Roman on How Hockey Sticks are Made
Posted by Jeff Id on September 29, 2009
There is a small discussion hidden in the latest massive thread at CA. TomP made the suggestion that correlation and elimination of non-temperature correlating tree ring data was perfectly ok with him. For those that are a little math savvy and are interested in the problem that creates read my hockey stick temperature distorition posts above. These posts reiterate the conclusioins of VonStorch04 and IMO are much more plainly worded and provide turnkey software code which anyone can run to replicate my results. However, sometimes I read things from other bloggers that just hit the point a heck of a lot better than I’ve written it. This comment by Roman is an excellent example.
If you ever wanted to know how so many papers make hockey sticks, the sorting operation described below is the reason.
The first point quoted is made by TomP.
Rejecting the Schweingruber series [as originally presented] as a good proxy seems reasonable, unless there are doubts about the instrument record. Why it is not a good recent proxy is an important but separate point.
I don’t believe that you have considered the full implication of your argument on the entire reconstruction.
Let’s suppose that you are right and that there are real treemometers which you can identify by comparison to an observed record. Your statement above indicates that there also trees that are not good proxies. Unless, false proxies are a recent phenomenon, the logical conclusion is that there must be a collection of these distributed throughout the entire time period prior to the start of the temperature record since there is no way to identify and exclude those proxies that are not good (unless you know that of course there was no MWP).
So what effect will this have on the reconstruction? Having only good ones in the modern era, we will see that the temperatures have been warming, but we already knew that. The effect the good proxies will have on the early part of the reconstruction will be merely to center it at a particular level of dimensionless chronology units. It will have little or no effect on the quality of the results prior to the actual time at which these known to be good proxies existed.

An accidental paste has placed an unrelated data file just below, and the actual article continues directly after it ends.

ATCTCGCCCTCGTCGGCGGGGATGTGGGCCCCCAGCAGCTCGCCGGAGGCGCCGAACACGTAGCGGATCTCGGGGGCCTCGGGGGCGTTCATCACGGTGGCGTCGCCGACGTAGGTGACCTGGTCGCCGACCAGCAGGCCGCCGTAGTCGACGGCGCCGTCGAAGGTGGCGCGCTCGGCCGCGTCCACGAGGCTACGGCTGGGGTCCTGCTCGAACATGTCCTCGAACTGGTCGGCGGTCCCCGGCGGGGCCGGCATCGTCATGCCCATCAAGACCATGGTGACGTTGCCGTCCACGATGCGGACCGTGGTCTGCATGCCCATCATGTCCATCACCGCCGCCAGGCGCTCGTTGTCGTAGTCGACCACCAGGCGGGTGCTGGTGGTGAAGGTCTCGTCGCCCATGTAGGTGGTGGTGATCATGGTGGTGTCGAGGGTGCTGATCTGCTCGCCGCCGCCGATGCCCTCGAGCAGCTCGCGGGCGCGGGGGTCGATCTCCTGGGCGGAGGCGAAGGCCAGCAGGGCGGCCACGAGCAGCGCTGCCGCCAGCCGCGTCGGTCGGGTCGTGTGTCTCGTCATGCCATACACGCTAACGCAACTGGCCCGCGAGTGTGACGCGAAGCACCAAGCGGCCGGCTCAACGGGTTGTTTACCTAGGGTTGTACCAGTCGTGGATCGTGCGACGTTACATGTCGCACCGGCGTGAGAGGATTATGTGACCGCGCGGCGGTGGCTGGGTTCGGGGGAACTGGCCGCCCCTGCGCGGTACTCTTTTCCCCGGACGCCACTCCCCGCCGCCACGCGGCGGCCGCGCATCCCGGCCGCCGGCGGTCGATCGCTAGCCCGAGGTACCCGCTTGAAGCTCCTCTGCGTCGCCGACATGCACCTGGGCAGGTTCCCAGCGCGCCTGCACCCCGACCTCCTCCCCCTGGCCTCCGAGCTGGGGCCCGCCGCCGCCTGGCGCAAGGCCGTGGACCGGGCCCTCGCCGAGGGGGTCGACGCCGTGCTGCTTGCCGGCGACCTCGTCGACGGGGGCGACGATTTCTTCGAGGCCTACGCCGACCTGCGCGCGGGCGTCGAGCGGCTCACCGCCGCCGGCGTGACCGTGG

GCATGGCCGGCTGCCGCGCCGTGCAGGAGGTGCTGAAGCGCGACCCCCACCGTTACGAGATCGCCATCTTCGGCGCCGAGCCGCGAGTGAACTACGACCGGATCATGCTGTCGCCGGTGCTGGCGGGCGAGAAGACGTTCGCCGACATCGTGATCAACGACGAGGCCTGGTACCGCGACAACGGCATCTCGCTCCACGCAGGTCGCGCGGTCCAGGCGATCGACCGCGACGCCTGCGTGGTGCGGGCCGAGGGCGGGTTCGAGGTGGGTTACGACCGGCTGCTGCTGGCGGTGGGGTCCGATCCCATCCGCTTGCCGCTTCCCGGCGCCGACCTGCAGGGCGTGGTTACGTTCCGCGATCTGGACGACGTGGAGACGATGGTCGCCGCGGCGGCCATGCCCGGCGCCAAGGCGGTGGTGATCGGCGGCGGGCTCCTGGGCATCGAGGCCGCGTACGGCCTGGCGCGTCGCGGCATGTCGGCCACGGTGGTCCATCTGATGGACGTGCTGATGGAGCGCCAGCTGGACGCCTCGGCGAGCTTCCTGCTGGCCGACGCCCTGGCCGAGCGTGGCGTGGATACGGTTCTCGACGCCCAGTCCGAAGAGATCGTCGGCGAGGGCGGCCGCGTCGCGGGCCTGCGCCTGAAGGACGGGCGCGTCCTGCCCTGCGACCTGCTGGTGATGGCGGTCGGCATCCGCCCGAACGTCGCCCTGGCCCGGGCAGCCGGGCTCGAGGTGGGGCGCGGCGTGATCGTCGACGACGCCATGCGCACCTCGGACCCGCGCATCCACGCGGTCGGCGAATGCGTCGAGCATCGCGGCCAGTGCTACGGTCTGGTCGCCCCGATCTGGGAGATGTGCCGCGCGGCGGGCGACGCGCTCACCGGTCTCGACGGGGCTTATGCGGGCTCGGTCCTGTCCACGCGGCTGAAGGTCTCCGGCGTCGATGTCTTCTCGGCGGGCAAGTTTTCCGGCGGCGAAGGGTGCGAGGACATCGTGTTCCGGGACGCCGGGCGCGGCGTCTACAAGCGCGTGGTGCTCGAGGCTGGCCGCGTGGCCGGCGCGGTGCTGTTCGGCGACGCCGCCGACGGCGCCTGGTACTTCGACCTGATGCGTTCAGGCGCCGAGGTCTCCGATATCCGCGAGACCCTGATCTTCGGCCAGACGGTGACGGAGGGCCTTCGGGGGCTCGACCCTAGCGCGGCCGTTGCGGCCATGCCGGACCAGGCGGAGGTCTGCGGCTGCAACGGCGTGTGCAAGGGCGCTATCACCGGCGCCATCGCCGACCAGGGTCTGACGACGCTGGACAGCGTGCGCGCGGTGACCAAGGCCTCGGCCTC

When we reconstruct the early portion, we will have a mix of good and bad proxies at most time periods. Steve’s sensitivity test shows that the result of including “bad” proxies is to flatten the reconstruction – even in the merged case, the difference is as large as a full unit, of the same order of magnitude as the range of the entire original reconstruction prior to 1800.
The amount of flattening will depend on the relative proportions of good and bad proxies, but the net result will tend towards a hockey stick shape. Any error bars constructed from the fit will seriously underestimate the bias created by the false proxies. Without knowing how prevalent bad proxies are, there is no way to adjust for this bias.
What if the choice of modern proxies is just opportunistic matching to the temperature record? Well, then you get a … hockey stick. But that’s another thread.
This is exactly right and the more data you sort the stronger the hockey stick effect. In Mann08 1209 individual series were sorted. The high series count results in a very flat handle as the noisy data average out and a strong pre-sorted blade on the end. When each series is individually scaled for best fit to temp, the handle of the stick is straightened even further. What drives me crazy is smart people like Tom fall for the ruse – after all, why would we include data which didn’t match temp.
These PhD’s are good at math– why can’t they figure out what I did within a minute (probably seconds) after reading it the first time. I remember trashing the CA thread with comments and staying up until 3 in the morning late last August reading and thinking about the huge implications for climate science. Hell, at the time I was just trying to figure out how real this global warming scare was.
Anyway boys and girls, in the stock market you can’t choose your stocks after the trading day ends. Likewise in science, you don’t get to choose which data fits your conclusion after you collect it.